Coming to the bottom of her thermos, my mother began to cry. "Oh, damn," she said, tears squeezing out from the sides of the seashells. "Oh, shoot, now."
"Mother, what is it? Do you feel sick?"
She put both hands on the place where her breast had been and pressed down hard. The rings were loose on her wrinkled lingers, but her nails were still perfect, rounded, frosted pink. "It's coming, Sandra," she said, "I can feel it. Right where it left off, too. You know, where it is, you'd think it was a heart, giving out blood, but it's just there to take me. It'll take me, honey! Oh!" And she pressed down harder, sobbing.
"Mom, jeez." I tucked a terry cloth robe around her legs as if that would help. She was like liquid running out of the shape that usually held her.
"Feel it, Sandra. Sweetie, put your hands here!" And she lifted her own hands off her chest and reached blindly for mine.
"Now, Mama," I said. "I ... don'tÄ"
She grabbed my hands and flattened them on top of her yellow swimsuit. The prosthesis collapsed under my palms, and I closed my eyes in embarrassment. Under my eyelids I saw our dream of a hotel room - plush, scented, quiet, and dark against the sun's glare. Here, I had to watch her cry. It was as if the bareness of the sand, our lack of cover, had brought it out. I was paralyzed by my lack of any appropriate feeling.
"Can you feel the cancer coming out?" my mother asked. "Tell me you can. I'm not that strong. I can't fight this again, you know."
"Mother, shut up," I said, lifting off my hands, but she pulled them back again. "Shouldn't drink in this heat," I added quietly, more to myself.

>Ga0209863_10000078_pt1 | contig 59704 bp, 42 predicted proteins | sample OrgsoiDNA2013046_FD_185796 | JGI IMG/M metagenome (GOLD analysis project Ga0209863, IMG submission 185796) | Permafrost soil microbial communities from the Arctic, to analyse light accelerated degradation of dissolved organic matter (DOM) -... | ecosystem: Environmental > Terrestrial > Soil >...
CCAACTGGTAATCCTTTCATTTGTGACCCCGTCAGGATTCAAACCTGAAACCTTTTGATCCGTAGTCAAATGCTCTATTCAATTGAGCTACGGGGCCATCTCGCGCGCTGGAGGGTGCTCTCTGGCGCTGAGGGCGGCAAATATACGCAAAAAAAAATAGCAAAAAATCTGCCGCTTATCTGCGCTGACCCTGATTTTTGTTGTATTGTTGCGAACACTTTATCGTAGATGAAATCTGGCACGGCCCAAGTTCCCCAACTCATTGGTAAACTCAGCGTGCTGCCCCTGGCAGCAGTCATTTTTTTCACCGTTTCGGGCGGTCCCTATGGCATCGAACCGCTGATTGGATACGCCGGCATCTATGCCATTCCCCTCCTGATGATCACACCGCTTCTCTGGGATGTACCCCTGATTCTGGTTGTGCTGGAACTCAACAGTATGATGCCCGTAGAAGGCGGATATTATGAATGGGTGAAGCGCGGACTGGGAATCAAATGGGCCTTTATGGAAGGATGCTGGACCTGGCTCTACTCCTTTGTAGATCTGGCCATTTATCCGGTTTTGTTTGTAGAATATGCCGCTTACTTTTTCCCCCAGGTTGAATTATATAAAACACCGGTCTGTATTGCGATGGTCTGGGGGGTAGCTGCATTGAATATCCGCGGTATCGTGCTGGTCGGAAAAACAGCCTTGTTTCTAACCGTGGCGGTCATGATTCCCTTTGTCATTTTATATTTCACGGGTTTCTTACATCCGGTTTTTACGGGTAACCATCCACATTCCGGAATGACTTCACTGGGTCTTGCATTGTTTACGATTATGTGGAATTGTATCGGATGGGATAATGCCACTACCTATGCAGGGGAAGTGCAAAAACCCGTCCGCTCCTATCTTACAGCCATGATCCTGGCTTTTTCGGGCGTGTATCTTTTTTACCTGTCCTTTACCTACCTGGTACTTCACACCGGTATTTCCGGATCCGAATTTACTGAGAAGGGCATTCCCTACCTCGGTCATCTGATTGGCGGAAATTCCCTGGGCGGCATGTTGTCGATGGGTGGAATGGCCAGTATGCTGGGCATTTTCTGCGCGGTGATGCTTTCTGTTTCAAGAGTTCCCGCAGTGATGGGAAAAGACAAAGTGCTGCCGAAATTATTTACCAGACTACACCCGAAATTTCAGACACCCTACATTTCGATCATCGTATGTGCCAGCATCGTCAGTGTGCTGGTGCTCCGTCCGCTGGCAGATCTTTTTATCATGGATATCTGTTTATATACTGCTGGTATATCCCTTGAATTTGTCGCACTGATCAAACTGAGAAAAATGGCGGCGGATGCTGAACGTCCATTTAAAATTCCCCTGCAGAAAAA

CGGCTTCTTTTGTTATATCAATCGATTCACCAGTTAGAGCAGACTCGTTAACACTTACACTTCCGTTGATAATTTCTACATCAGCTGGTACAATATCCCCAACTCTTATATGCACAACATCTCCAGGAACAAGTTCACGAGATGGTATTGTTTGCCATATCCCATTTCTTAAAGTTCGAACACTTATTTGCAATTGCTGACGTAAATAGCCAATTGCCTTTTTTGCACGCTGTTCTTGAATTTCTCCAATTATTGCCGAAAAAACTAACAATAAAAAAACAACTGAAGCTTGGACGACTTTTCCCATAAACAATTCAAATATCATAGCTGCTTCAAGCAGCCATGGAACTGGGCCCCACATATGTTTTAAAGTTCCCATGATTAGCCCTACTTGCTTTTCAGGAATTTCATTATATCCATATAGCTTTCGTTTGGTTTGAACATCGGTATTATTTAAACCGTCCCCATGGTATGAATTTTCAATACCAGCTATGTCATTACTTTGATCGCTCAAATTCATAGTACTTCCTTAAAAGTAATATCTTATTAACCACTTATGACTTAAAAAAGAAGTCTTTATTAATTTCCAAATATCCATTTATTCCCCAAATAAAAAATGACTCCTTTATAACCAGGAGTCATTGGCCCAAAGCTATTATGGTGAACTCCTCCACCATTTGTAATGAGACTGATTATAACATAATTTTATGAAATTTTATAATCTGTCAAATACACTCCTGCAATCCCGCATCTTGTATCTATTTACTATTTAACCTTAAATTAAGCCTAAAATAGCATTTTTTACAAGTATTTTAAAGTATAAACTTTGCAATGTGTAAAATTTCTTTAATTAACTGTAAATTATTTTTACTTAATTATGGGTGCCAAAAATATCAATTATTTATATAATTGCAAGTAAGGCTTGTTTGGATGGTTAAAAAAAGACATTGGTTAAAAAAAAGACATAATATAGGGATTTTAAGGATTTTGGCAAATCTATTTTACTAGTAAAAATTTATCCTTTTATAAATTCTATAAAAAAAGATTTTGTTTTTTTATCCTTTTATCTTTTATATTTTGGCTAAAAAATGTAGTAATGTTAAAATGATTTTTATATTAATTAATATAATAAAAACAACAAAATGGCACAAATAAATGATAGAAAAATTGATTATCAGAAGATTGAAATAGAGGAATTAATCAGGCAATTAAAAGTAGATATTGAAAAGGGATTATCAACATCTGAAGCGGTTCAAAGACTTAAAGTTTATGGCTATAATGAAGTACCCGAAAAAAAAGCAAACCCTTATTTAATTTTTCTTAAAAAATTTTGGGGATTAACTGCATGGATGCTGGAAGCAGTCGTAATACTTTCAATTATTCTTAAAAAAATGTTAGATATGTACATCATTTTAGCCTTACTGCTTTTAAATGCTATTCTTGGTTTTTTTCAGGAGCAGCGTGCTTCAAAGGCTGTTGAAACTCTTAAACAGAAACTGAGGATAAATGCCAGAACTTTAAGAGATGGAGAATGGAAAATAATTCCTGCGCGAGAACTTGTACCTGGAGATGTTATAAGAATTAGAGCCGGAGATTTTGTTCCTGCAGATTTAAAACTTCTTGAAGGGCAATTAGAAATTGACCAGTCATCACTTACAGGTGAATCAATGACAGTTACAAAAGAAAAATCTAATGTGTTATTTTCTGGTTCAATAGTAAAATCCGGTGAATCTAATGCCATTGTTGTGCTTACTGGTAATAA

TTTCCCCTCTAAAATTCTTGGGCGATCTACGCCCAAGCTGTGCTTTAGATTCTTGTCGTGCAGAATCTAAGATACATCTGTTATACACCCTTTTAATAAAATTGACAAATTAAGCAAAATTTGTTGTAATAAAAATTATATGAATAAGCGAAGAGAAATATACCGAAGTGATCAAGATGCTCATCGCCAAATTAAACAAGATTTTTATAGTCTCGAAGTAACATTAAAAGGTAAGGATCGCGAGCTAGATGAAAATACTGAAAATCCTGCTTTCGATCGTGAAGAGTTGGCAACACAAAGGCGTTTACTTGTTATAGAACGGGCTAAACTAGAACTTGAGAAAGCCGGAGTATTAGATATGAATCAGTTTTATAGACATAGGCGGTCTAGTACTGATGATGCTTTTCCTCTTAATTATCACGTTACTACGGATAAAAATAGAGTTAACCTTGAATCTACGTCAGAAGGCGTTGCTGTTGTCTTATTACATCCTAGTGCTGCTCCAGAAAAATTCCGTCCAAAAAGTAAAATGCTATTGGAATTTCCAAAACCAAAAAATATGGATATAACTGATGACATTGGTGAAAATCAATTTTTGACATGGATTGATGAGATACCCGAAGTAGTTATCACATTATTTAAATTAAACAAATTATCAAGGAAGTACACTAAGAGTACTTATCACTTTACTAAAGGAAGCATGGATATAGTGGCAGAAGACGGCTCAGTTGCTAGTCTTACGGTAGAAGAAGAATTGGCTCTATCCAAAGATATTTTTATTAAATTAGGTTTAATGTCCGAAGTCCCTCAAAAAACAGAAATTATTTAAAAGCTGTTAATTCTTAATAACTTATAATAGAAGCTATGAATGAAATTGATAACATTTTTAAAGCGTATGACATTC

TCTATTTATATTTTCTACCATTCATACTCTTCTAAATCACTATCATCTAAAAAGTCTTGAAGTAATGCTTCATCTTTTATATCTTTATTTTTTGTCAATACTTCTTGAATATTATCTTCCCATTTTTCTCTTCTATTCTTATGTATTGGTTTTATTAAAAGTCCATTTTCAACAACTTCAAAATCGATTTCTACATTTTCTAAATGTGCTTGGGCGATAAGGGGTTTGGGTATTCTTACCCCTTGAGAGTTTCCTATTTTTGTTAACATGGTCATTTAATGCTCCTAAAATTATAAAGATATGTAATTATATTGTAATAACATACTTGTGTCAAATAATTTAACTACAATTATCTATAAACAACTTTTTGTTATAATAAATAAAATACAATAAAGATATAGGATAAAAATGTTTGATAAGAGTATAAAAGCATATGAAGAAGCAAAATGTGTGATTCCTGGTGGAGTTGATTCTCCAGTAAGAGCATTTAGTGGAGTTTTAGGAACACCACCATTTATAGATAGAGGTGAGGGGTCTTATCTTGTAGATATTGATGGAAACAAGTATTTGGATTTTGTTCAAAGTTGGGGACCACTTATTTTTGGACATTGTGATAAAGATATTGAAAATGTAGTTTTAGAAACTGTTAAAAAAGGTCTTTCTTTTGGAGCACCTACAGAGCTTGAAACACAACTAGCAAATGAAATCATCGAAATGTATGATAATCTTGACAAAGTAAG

"I know someone else has to be able to feel this sickness coming," my mother whispered, holding my hands down. "It's got to be you."
I tried but I couldn't feel anything, no death waiting, not the rumble of tumors forming, no blood spurting; not even her heartbeat. There in the coming shadow of the shiny buildings behind us, all I felt was the sun my mother had brought me to see.
Judy Doenges's short fiction collection. What She Left Me (University Press of New England/1999), was a New York Times Notable Book, won the Bakeless Fiction Prize, the Ferro-Grumley Award in Lesbian Fiction, and a Washington State Governor's Writers Award; the paperback of the collection will appear in 2003 from Plume. Her novel The Most Beautiful Girl in the World, is due out from Viking in 2003. She has received grants and fellowships from the Ohio Arts Council, Artist Trust, the Barbara Doming/Fund for Women, the Tacoma Arts Commission, and the Bread Loaf Writers Conference. Her stories and reviews have appeared in The Washington Post, The Seattle Times, The Georgia Review, Nimrod, The Chattahoochee Review, and Evergreen Chronicles, among other publications. She is an Assistant Professor of creative writing at Colorado State University.